Vocabulary:

Lessons #8-15 from Vocabulary Workshop, Level G

For review:  Complete all exercises on pp. 105-116; complete all exercises on pp. 138-149; complete all exercises on pp. 171-182

Literature:

Short Stories and Poems:

  • Edgar Allan Poe’s “The Raven”
  • Emily Dickinson’s poems with the following first lines:  “Because I could not stop for Death—,” “I heard a Fly buzz—when I died—,” “There’s a certain Slant of light,” “The Brain—is wider than the Sky—,” and “Water, is taught by thirst”
  • Walt Whitman’s “When I Heard the Learn’d Astronomer,” “By the Bivouac’s Fitful Flame,” and “A Noiseless, Patient Spider”
  • Ambrose Bierce’s “An Occurrence at Owl Creek Bridge” 
  • Stephen Crane’s “An Episode of War”

Essay:

You will find the following instructions on the essay portion of the exam:

Explicate the following poem.  Your assertion about the poem’s essential meaning should be the first sentence of the explication, and you should follow with support that references the text of the poem.  Remember to examine metaphor(s), rhyme scheme (if any), line length, the poet’s use of capitalization and other punctuation, imagery, etc.  Take your reader through the poem, from beginning to end, and explain the poet’s use of device(s) and how those devices contribute to the essential meaning.  Finish with a brief paragraph that restates your assertion (in fresh language) and summarizes your evidence.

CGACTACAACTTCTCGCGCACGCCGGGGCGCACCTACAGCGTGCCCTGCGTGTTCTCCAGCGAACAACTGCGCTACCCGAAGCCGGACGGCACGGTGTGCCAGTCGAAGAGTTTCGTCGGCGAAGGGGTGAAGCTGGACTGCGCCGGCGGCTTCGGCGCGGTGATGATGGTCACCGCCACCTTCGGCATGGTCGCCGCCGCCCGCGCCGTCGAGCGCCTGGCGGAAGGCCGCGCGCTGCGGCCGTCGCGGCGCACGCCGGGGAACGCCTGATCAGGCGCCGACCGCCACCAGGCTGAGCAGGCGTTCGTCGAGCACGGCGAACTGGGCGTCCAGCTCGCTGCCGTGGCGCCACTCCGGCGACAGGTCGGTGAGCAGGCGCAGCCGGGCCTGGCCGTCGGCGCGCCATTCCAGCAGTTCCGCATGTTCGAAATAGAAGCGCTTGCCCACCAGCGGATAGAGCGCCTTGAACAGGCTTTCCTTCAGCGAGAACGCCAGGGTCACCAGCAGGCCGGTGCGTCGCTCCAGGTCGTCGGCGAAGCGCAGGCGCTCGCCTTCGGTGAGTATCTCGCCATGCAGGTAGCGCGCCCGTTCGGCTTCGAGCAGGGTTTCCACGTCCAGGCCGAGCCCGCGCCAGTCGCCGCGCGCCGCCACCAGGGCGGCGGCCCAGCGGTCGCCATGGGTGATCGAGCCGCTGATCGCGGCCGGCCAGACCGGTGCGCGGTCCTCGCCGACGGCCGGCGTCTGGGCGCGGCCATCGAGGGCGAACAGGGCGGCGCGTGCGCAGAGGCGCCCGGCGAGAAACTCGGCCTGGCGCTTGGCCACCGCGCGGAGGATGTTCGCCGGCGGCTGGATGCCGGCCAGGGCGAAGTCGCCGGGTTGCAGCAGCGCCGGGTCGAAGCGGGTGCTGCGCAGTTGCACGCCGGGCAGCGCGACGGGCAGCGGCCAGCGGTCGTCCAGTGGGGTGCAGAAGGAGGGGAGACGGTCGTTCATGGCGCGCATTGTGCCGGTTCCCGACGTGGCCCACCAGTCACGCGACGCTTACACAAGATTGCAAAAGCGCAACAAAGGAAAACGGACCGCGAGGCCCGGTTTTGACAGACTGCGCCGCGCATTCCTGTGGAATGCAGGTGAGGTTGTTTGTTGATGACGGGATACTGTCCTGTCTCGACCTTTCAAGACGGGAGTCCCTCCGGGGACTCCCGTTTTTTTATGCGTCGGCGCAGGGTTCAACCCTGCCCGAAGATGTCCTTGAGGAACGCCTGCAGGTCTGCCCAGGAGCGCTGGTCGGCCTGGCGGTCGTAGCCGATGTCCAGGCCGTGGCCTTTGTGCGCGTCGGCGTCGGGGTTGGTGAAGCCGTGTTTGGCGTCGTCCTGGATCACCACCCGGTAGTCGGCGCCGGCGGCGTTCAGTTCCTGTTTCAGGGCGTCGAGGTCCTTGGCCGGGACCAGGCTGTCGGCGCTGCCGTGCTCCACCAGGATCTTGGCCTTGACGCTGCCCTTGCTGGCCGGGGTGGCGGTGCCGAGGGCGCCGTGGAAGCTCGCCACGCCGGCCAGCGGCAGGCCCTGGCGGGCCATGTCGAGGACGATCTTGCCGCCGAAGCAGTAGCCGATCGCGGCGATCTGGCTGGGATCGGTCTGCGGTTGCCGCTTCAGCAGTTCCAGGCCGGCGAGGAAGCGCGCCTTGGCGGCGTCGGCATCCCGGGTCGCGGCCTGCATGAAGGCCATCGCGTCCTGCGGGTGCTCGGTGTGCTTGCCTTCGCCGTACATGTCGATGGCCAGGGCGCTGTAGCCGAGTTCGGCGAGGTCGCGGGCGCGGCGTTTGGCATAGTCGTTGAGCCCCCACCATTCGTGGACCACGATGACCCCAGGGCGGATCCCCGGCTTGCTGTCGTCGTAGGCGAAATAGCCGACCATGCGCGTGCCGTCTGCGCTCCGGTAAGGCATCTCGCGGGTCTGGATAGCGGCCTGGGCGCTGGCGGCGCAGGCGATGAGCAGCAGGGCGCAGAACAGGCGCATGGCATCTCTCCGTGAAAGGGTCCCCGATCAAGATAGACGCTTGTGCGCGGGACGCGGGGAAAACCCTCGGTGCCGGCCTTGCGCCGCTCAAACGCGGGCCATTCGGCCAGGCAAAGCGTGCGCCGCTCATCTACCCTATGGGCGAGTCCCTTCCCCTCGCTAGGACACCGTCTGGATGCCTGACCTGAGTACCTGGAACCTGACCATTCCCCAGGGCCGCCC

Literary Terms: 

alliteration

anaphora

assonance

catalogue (poetic)

consonance

diction

digression

dramatic poetry

epic poetry

epic theme

exact rhyme

foil

foot

free verse

Gothic literature

hyperbole

iamb

irony (dramatic, situational, and verbal)

limited third-person point of view

lyric poetry

metaphor

meter

metonymy

narrative poetry

Naturalism

omniscient point of view

onomatopoeia

oxymoron

personification

point of view

Realism

rhyme

simile

single effect

slant rhyme

stream of consciousness

synecdoche

theme

trochee